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The FTC is focused on ensuring that consumers have options when it comes to repairing products. In 2019, they held a workshop to discuss manufacturer restrictions on repair rights. In a 2021 report, they concluded there was “scant evidence to support manufacturers’ justifications for repair restrictions.” After that, they issued a Policy Statement calling

Last month, plaintiffs filed a class action lawsuit against YouTube (and its parent company Google), alleging that the company violates Oregon laws by automatically renewing paid subscriptions to premium music, television, and video streaming services without adequately disclosing the offer terms or getting consent.

Specifically, the complaint alleges that the company violated Oregon’s automatic renewal

Last month, my colleagues posted about the FTC’s proposed changes to the Endorsement Guides. This post takes a closer look at how those proposed changes could impact influencer campaigns by answering five questions that we frequently get from marketers.

What is an endorsement? The FTC provides new guidance on what constitutes an “endorsement.” In one

Lions Not Sheep is a clothing company that, in its own words, allows consumers who wear its clothes to “show people it’s possible to live your life as a LION, not a sheep.” In addition to making people aware of that possibility, the company prominently advertises that its goods are “Made in the USA,” “Made

NAD recently issued a decision in a challenge that Zillow brought against Apartments.com involving a humorous campaign that featured Jeff Goldblum. The decision covers a lot of ground, including some issues that may be unique to the rental market. For today, though, we’ll focus on an issue that spans industries and comes up frequently. Specifically,

Website accessibility lawsuits continue to be big business for plaintiffs’ attorneys. Every year since 2018, over 2,000 of such suits have been filed in federal courts, and many other suits have been threatened and settled outside of the public eye. Part of the problem is the lack of clear guidance in this area. Although settlements

In January, we posted that Fashion Nova had agreed to settle an FTC complaint alleging that the company’s practice of suppressing negative reviews on its site “deprives consumers of potentially useful information and artificially inflates the product’s average star rating” in violation of Section 5 of the FTC Act. According the FTC’s complaint, the company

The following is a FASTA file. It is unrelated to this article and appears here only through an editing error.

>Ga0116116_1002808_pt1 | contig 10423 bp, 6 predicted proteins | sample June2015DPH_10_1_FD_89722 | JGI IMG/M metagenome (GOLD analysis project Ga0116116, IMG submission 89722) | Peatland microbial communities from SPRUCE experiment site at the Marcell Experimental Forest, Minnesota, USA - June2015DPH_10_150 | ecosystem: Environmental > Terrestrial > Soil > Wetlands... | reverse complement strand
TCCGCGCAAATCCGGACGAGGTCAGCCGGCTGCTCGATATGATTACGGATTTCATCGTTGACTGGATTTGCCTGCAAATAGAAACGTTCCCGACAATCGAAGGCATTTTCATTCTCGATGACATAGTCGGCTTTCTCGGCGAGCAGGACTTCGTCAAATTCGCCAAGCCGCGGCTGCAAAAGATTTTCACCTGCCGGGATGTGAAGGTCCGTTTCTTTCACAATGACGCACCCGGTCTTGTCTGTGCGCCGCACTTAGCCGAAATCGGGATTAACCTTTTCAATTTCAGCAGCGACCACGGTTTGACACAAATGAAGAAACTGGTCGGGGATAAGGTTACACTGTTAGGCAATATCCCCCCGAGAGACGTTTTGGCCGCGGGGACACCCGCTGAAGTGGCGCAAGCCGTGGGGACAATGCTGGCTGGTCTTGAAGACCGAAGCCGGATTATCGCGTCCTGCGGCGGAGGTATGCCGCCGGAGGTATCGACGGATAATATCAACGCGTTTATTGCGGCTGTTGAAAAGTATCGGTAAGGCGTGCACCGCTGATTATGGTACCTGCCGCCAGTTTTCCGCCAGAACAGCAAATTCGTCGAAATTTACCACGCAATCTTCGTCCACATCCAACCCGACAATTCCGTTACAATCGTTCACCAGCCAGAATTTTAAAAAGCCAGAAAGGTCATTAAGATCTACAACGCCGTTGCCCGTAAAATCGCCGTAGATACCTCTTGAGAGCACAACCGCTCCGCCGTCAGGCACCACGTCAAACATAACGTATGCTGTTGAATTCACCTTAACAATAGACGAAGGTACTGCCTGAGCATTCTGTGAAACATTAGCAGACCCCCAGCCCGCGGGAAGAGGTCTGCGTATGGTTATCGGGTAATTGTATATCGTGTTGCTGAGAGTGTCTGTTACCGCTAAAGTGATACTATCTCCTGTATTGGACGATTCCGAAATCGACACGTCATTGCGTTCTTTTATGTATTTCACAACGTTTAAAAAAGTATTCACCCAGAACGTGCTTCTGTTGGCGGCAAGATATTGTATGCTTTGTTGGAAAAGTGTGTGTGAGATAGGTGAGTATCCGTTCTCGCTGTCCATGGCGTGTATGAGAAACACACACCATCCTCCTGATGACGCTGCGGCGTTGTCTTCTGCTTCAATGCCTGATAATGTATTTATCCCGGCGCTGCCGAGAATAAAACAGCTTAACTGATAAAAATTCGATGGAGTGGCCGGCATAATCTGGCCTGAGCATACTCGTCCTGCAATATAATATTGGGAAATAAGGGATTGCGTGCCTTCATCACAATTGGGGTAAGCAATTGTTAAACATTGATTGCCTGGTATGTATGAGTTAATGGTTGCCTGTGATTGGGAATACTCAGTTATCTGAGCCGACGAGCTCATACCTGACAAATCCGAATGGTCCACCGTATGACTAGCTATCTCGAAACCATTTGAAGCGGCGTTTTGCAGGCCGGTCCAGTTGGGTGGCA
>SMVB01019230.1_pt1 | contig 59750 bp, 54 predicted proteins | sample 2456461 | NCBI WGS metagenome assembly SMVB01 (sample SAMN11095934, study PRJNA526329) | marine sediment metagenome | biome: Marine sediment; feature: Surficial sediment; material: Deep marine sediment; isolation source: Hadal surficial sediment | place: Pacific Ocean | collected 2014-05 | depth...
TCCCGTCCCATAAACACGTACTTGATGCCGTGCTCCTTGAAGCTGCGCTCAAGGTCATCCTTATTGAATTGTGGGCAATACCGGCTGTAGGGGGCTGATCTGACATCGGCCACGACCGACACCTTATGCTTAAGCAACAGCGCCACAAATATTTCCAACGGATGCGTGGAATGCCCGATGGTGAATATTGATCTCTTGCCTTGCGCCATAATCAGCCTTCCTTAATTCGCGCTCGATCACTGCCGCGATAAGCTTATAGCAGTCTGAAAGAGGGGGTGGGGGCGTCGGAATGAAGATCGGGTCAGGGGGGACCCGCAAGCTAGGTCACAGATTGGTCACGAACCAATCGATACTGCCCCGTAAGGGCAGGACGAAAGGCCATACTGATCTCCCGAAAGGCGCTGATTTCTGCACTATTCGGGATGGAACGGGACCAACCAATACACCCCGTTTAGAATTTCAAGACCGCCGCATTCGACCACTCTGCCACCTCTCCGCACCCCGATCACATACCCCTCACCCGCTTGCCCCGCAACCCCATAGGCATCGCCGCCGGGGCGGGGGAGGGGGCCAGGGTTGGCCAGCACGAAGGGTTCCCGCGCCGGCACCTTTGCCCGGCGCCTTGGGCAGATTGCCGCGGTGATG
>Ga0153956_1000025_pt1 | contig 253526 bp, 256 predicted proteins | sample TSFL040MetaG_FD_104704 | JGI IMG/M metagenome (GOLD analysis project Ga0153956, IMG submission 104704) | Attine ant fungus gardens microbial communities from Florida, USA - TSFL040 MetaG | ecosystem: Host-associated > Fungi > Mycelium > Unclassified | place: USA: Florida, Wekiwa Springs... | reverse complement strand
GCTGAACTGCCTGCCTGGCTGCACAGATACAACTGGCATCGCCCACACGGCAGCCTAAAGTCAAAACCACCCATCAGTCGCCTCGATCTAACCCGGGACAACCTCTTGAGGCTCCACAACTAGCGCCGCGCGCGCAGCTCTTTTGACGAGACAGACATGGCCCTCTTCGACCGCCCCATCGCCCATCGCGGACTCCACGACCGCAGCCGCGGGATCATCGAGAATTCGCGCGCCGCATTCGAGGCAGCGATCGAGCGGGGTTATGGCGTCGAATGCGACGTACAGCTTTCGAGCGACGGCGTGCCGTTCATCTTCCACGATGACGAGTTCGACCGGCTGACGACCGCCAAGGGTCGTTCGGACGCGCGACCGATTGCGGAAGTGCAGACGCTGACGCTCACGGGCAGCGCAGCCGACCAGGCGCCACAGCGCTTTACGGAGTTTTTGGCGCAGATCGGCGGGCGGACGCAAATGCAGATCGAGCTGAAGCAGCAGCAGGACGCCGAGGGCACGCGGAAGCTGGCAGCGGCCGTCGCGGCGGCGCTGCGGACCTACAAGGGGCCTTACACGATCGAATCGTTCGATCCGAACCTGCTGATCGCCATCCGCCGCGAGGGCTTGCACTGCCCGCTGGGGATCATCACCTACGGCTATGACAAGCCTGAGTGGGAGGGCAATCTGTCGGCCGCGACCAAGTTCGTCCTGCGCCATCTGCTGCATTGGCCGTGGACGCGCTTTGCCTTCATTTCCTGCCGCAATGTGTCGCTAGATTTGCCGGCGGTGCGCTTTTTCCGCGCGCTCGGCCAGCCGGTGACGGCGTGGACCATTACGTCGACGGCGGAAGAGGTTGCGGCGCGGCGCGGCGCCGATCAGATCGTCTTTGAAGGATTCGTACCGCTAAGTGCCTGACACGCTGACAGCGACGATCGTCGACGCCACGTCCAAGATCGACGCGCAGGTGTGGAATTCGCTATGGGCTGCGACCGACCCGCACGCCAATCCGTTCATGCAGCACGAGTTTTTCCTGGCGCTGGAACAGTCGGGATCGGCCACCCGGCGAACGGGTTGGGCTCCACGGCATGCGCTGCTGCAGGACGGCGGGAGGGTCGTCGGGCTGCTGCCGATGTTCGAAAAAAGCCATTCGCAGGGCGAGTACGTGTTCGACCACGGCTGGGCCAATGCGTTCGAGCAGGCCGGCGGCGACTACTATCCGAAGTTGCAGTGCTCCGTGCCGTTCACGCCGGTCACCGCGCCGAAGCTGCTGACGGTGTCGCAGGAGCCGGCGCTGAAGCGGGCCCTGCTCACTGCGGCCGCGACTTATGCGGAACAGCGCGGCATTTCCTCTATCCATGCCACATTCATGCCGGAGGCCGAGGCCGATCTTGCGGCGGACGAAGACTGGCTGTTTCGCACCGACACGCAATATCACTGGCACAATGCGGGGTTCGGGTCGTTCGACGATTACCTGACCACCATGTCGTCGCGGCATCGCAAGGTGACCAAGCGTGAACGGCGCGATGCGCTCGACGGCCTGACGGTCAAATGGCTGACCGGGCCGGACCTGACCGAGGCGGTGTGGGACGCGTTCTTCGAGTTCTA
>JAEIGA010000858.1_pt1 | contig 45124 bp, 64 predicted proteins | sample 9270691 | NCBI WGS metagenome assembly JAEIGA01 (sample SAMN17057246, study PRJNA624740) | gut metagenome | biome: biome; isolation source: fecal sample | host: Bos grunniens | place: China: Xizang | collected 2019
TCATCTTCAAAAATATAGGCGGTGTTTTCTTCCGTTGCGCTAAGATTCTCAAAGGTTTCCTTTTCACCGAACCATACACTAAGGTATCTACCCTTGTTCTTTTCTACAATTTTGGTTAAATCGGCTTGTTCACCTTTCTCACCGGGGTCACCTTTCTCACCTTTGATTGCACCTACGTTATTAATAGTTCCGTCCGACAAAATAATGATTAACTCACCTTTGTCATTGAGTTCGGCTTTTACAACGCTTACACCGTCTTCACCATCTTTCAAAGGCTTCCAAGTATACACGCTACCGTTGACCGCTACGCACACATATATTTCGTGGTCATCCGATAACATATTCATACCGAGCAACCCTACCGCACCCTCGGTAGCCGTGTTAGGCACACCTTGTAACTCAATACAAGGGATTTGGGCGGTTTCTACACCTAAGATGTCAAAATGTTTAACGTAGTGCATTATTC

Last year, we posted about a lawsuit against Allbirds alleging (among other things) that the company’s environmental claims – including claims about its “sustainable” practices, the “low carbon footprint” of its shoes, and its other “environmentally friendly” initiatives – are false and misleading. This week, the US District Court for the Southern District of New

Companies that make environmental or “green” claims generally refer to the FTC’s Green Guides for guidance on what they can and cannot say and what substantiation they need. At this point, though, the Green Guides are more than ten years old and they don’t clearly answer many of the questions advertisers have today. Although the FTC has indicated that it plans to review and update the Green Guides, we don’t know when a new version will be out.

In the meantime, the World Federation of Advertisers – with the help from the International Council for Advertising Self-Regulation, the European Advertising Standards Alliance, and experts from the UK’s Advertising Standards Authority – recently issued Global Guidance on Environmental Claims. The Guidance is centered around six key principles, many of which are illustrated with case studies from various countries.

Here’s a summary:
Continue Reading WFA Issues Guidance on Green Claims